Chair Wasserman continued: We will entertain questions from the Commission or comments. (no response) We did not schedule this for public hearing. Is there anybody from the public who wishes to comment? (no response) I will now recognize Commissioner Doherty.
MOTION: Commissioner Doherty moved that the Commission approve the contract, seconded by Commissioner Techel. The motion passed by a show of hands with no opposition and one abstention.
10. Commission Consideration and Possible Vote on Bay-Related Comments on the Bay Delta Conservation Plan (BDCP). Chair Wasserman stated: We will now take up Item 10 which is consideration and possible vote on staff comments regarding the environmental document for the Bay Delta Conservation Plan or BDCP. Joe LaClair will introduce the topic.
Chief Planner LaClair commented: I am here to present staff's recommendation on the comments that should be submitted to the California Department of Water Resources and the U.S. Bureau of Reclamation on the draft environmental impact report and environmental impact statement that were prepared to assess the impacts on the environment of the BDCP, Bay Delta Conservation Plan.
The Commission as a responsible agency should submit comments on projects that will have impacts within its jurisdiction.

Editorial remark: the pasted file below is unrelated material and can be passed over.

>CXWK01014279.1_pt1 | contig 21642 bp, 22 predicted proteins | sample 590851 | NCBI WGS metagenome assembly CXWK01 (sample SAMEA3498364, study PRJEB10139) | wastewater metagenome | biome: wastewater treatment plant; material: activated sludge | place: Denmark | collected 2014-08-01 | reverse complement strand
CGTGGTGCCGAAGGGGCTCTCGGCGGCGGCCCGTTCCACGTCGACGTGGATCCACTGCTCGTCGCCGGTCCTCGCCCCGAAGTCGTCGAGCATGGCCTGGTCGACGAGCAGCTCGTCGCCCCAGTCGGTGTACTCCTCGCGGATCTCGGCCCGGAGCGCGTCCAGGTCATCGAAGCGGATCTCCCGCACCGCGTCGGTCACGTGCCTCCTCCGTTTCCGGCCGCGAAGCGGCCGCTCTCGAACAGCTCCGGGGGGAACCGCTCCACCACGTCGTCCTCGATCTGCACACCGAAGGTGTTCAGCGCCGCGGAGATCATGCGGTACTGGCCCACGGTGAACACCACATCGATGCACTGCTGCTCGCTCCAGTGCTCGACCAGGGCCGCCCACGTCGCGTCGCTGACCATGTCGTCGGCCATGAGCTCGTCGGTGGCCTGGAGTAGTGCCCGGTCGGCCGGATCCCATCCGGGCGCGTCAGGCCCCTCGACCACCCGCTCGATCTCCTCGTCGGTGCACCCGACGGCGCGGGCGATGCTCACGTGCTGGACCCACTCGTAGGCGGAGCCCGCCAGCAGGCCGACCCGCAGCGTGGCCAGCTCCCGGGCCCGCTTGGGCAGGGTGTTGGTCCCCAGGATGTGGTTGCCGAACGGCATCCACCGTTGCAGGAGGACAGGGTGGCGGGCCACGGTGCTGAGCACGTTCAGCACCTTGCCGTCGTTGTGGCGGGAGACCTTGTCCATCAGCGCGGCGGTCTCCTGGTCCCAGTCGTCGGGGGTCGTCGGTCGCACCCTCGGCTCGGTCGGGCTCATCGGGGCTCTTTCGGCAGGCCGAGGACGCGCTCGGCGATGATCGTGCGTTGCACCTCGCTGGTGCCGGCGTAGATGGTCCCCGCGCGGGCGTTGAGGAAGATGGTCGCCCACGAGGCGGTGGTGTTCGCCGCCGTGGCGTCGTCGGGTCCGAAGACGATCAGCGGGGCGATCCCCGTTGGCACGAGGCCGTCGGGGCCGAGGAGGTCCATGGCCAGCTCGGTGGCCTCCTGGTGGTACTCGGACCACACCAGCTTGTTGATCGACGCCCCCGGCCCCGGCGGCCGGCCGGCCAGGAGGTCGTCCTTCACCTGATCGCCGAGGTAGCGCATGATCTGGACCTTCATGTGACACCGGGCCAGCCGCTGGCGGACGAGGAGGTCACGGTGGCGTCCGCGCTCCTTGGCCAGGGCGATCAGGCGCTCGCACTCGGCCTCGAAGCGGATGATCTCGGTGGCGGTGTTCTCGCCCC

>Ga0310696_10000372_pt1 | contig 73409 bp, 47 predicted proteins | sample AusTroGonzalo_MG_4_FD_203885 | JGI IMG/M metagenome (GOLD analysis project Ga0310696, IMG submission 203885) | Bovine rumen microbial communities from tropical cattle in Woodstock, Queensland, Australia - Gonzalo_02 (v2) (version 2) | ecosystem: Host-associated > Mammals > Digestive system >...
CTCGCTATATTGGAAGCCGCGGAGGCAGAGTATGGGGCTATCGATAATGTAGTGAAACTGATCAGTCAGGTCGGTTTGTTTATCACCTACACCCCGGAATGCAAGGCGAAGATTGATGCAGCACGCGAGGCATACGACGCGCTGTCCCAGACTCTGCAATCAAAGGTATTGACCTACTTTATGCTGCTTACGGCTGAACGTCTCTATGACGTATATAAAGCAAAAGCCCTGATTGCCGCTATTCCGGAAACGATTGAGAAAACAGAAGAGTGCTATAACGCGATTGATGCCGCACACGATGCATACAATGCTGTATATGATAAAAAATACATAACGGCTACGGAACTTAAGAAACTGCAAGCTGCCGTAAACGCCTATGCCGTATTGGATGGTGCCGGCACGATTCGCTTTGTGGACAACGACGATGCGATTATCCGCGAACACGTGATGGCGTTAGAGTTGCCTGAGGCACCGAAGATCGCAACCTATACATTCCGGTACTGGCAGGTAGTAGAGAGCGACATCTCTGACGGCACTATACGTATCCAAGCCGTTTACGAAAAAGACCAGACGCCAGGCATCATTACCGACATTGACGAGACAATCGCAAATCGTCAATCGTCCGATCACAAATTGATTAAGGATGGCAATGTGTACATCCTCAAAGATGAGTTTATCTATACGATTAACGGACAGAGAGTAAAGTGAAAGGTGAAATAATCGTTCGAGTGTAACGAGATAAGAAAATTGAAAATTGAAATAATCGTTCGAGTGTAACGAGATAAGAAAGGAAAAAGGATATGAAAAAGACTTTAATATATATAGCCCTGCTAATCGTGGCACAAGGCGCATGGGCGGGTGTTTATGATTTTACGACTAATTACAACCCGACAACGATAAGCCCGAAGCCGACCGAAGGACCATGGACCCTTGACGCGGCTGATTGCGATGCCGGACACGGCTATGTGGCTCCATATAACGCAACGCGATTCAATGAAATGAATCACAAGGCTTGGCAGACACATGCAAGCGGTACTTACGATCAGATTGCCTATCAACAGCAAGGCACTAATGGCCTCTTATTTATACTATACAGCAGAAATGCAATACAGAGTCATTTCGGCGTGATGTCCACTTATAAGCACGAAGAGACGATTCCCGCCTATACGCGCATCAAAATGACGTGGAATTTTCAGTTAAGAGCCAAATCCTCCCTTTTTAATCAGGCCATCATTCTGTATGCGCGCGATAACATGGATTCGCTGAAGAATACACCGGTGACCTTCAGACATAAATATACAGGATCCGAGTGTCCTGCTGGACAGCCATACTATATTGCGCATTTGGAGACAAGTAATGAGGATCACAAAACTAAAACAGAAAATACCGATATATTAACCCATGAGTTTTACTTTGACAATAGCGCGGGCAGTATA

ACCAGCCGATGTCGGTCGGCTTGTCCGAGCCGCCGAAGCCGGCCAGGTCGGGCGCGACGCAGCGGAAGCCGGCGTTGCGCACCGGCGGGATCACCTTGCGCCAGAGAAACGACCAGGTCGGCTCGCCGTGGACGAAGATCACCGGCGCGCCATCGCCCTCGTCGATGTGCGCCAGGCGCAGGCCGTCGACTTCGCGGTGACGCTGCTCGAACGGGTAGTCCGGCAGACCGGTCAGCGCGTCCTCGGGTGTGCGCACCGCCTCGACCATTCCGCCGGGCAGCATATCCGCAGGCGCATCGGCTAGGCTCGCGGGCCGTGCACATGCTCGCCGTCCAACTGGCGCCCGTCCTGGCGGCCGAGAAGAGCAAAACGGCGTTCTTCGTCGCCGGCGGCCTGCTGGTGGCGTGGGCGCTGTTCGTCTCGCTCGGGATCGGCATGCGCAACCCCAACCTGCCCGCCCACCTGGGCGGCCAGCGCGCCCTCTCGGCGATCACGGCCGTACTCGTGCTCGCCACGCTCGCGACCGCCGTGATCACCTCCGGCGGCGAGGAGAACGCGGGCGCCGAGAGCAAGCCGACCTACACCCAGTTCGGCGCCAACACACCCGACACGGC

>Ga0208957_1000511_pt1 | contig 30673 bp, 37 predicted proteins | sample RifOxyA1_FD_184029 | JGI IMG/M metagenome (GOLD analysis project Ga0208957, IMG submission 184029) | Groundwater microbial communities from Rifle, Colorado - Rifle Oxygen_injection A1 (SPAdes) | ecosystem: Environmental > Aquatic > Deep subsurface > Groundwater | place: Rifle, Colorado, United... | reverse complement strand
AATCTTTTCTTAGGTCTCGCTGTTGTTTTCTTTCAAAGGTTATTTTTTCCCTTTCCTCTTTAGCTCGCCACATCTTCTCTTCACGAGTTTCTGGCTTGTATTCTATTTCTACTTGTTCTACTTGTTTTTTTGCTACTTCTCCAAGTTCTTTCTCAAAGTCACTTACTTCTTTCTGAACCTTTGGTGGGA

Staff has organized several briefings on this matter. On May 1st you heard a panel discussion of experts who considered what the impacts of the Bay Delta Conservation Plan would be on San Francisco Bay and the Suisun Marsh.
The environmental impact report and the environmental impact statement evaluate several different project alternatives for conveyance as well as a number of conservation measures intended to improve habitat, both within the Delta and within the Suisun Marsh to improve the condition of species of concern and other species that are not doing very well because of our management of the Delta.
Based on staff's review of the voluminous environmental documents, Commissioners' comments and questions and input of our experts and the Commission's law and policies, staff recommends that the Commission direct staff to submit the comments that we mailed to you on May 25th and the staff report that you have before you with any revisions or changes that you would want to make today based on your discussion.
In general, the staff believes that the EIR and the EIS does not adequately analyze the potential effects on San Francisco Bay and on the Suisun Marsh. We believe that some of these impacts could be significant and that a more thorough analysis of them needs to be done; in particular, with regard to water quality as a result of changes in fresh water outflow, changes to sediment delivery from the Delta to the Bay and the Marsh, and other impacts on Bay species.